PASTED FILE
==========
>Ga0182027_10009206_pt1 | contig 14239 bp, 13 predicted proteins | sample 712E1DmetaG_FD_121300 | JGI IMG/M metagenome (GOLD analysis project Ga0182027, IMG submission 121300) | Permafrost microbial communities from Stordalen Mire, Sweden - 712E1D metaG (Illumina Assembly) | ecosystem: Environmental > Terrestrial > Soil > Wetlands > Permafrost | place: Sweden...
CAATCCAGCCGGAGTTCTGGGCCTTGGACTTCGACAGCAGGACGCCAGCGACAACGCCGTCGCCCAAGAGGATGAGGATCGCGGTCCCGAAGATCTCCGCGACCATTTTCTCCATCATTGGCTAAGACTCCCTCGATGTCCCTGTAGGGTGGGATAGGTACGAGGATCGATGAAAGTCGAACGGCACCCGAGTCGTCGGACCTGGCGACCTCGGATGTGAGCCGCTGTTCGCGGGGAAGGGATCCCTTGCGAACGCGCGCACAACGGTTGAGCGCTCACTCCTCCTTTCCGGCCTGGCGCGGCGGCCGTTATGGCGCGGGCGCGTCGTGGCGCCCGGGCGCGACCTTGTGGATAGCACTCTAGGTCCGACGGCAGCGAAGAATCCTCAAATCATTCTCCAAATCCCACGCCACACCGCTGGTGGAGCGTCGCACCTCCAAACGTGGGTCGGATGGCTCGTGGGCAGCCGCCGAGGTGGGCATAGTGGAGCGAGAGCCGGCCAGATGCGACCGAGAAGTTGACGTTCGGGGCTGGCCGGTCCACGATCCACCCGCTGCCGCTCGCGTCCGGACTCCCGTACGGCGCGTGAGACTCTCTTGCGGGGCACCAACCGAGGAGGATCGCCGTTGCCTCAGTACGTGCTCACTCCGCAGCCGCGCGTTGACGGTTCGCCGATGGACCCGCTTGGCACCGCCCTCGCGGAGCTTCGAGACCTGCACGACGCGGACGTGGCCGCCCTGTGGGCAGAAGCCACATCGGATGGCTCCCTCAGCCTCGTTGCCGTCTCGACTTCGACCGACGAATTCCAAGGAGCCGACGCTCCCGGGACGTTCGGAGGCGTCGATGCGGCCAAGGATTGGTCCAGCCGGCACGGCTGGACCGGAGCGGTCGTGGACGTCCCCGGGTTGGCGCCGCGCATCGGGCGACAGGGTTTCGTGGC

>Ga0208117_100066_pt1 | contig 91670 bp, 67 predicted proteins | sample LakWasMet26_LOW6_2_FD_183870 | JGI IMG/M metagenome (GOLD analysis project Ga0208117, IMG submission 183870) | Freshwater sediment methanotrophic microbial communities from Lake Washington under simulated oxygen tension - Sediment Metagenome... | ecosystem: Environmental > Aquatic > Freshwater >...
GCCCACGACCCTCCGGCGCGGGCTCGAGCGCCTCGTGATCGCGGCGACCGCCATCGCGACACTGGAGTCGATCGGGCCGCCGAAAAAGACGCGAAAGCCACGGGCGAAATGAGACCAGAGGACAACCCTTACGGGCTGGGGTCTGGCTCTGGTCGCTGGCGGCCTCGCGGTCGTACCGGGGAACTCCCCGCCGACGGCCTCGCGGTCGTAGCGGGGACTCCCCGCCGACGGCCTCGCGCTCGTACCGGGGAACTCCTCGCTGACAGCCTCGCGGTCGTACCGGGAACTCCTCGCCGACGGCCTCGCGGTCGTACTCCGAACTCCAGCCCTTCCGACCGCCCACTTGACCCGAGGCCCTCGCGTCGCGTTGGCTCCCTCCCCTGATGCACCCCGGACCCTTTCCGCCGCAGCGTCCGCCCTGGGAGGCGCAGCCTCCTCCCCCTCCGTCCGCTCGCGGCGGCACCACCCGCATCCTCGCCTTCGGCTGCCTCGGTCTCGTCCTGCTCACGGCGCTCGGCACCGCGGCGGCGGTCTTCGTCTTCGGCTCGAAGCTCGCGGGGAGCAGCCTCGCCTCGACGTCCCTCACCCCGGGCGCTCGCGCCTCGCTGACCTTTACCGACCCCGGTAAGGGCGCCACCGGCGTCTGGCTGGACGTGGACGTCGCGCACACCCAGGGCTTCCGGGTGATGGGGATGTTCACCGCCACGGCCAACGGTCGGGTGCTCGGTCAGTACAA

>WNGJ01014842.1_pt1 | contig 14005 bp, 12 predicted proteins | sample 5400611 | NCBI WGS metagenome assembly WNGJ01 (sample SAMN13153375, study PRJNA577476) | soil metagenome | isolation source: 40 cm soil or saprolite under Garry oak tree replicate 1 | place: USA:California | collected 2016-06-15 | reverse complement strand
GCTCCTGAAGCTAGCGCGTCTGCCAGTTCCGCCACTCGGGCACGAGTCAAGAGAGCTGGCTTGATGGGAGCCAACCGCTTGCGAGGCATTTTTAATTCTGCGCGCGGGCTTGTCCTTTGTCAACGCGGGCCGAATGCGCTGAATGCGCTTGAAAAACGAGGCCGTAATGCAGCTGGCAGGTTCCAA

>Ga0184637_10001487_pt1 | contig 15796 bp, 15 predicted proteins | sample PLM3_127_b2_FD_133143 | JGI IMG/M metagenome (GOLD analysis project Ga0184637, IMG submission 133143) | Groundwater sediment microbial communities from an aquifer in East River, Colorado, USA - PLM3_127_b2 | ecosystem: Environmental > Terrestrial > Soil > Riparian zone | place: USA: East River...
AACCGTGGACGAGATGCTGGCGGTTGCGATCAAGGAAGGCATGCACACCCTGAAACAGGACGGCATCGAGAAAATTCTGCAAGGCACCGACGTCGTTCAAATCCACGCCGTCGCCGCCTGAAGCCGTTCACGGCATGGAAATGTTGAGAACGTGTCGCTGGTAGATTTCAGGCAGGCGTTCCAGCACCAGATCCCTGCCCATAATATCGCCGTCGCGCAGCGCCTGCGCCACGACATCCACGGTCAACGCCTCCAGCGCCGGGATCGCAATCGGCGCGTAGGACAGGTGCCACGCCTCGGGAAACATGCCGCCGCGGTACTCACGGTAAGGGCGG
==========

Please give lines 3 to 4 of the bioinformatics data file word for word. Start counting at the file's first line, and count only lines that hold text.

>Ga0208117_100066_pt1 | contig 91670 bp, 67 predicted proteins | sample LakWasMet26_LOW6_2_FD_183870 | JGI IMG/M metagenome (GOLD analysis project Ga0208117, IMG submission 183870) | Freshwater sediment methanotrophic microbial communities from Lake Washington under simulated oxygen tension - Sediment Metagenome... | ecosystem: Environmental > Aquatic > Freshwater >...
GCCCACGACCCTCCGGCGCGGGCTCGAGCGCCTCGTGATCGCGGCGACCGCCATCGCGACACTGGAGTCGATCGGGCCGCCGAAAAAGACGCGAAAGCCACGGGCGAAATGAGACCAGAGGACAACCCTTACGGGCTGGGGTCTGGCTCTGGTCGCTGGCGGCCTCGCGGTCGTACCGGGGAACTCCCCGCCGACGGCCTCGCGGTCGTAGCGGGGACTCCCCGCCGACGGCCTCGCGCTCGTACCGGGGAACTCCTCGCTGACAGCCTCGCGGTCGTACCGGGAACTCCTCGCCGACGGCCTCGCGGTCGTACTCCGAACTCCAGCCCTTCCGACCGCCCACTTGACCCGAGGCCCTCGCGTCGCGTTGGCTCCCTCCCCTGATGCACCCCGGACCCTTTCCGCCGCAGCGTCCGCCCTGGGAGGCGCAGCCTCCTCCCCCTCCGTCCGCTCGCGGCGGCACCACCCGCATCCTCGCCTTCGGCTGCCTCGGTCTCGTCCTGCTCACGGCGCTCGGCACCGCGGCGGCGGTCTTCGTCTTCGGCTCGAAGCTCGCGGGGAGCAGCCTCGCCTCGACGTCCCTCACCCCGGGCGCTCGCGCCTCGCTGACCTTTACCGACCCCGGTAAGGGCGCCACCGGCGTCTGGCTGGACGTGGACGTCGCGCACACCCAGGGCTTCCGGGTGATGGGGATGTTCACCGCCACGGCCAACGGTCGGGTGCTCGGTCAGTACAA